“So we all just getting omicron Monday?”
That question, posted Jan. 1, was the start of a recent popular post on /r/teachers, a Reddit forum with nearly 300,000 members where educators around the country have been gathering as schools reopen amid a surge in coronavirus cases.
Given that current positivity rates are above 20 percent and even 30 percent in some parts of the country, the tone of the community is grim. Teachers swap stories about how they feel abandoned by their administrations, taken for granted if not abused by parents and demonized in the media, where the prevailing opinion is to keep schools open at any cost. That position tends to come without a strategy to deal with what happens when large chunks of the staff or student body are out sick with a respiratory virus that’s killed more than 800,000 Americans.
The White House has said it wants schools to remain open as teachers in Chicago voted to pause a return to in-person instruction amid a rise in cases and lack of testing. (As a response, the city canceled class instead of switching to remote learning.) At least nine states have reported a record number of COVID-related pediatric hospitalizations, while government documents obtained by Yahoo News showed week-to-week increases of 97 percent in cases, 64 percent in hospitalizations and 16 percent in deaths as of Jan. 6.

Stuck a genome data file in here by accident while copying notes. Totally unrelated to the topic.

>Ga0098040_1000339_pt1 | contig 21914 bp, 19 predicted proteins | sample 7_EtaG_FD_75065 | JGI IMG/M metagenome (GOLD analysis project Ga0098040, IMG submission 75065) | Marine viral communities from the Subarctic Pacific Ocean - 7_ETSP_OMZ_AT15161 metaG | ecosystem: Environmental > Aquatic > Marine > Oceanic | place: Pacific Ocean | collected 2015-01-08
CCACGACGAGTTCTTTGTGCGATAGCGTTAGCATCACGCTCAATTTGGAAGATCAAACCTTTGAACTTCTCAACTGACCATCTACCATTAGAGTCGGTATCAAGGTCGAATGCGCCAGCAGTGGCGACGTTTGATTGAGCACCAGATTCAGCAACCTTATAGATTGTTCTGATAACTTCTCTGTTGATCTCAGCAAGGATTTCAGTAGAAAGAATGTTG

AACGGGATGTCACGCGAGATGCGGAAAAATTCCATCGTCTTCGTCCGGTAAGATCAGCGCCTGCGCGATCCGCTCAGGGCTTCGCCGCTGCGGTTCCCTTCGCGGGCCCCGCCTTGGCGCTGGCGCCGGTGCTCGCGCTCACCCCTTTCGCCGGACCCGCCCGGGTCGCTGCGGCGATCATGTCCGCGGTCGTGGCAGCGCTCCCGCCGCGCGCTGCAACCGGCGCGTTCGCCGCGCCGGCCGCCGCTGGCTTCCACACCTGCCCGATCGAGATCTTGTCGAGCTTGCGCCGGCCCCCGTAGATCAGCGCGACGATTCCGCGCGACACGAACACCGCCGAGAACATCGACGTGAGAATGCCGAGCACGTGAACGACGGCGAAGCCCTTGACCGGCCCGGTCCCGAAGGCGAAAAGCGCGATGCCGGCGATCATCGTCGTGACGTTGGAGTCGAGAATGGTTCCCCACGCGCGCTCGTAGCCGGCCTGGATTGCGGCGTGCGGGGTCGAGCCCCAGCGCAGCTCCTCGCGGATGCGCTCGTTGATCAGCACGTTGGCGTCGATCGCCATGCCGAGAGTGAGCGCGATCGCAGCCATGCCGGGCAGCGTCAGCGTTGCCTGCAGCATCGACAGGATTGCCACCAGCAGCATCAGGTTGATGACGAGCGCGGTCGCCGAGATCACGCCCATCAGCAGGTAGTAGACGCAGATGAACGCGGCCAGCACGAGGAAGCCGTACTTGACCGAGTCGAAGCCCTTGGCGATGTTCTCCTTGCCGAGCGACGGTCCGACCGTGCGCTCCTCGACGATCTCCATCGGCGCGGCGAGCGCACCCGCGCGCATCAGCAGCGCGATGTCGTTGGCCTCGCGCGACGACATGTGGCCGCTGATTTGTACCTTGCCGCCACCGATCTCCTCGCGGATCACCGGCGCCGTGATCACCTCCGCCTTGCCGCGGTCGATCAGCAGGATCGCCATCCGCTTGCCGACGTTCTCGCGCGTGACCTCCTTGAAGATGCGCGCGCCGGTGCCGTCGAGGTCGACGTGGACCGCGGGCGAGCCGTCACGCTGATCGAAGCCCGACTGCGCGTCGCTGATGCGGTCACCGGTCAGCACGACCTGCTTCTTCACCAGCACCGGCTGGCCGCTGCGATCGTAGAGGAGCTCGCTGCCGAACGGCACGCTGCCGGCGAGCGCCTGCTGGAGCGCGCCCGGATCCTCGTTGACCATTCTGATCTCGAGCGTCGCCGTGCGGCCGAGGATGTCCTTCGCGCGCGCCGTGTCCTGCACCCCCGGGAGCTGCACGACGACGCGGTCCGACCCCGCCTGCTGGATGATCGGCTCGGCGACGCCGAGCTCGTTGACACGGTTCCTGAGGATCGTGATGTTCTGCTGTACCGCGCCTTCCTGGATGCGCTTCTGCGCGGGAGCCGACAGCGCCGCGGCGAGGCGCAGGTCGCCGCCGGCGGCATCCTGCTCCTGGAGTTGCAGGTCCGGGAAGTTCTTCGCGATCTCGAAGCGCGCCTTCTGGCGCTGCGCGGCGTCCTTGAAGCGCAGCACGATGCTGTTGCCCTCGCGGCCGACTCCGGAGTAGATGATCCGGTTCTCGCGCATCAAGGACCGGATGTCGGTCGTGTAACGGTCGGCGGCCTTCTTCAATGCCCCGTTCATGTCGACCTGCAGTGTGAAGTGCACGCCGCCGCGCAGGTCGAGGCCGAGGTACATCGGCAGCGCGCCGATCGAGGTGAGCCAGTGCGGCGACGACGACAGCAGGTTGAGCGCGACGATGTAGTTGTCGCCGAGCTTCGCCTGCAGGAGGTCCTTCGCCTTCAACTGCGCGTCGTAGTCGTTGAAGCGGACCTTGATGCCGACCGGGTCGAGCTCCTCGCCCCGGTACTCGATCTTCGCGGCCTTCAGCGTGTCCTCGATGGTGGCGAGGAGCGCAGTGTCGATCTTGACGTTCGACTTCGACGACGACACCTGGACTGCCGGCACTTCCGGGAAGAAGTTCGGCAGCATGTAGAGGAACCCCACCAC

“Teach on the Eastside in the Seattle area and don't see how maskless lunches, let alone loose masks in class, won't lead to students and staff all getting omicron pretty quickly,” continued the post from Jan. 1. “No word from district on testing, N95 masks, etc. Entire staff seems to think loose cloth masks are good enough. Feels like taking your shoes off at the airport. And long covid is never talked about anywhere. Really don't want to resign myself to getting it but don't see what any of us can do.”
It was written by Thomas, a middle-school teacher in Seattle who told Yahoo News he wrote the post because his district “has said nothing about omicron as we prepare to go back to work after winter break.”
(All names in this piece have been changed at the request of the interviewees to avoid potential professional repercussions.)
“It's business as usual,” he continued. “No word on better masks like N95s or KN94s being supplied to staff or students, nothing about testing, nothing about changing how lunches work or altering the schedule in any way. I have no idea how other teachers in my district are feeling so I wanted to get an idea in general and wrote my post.”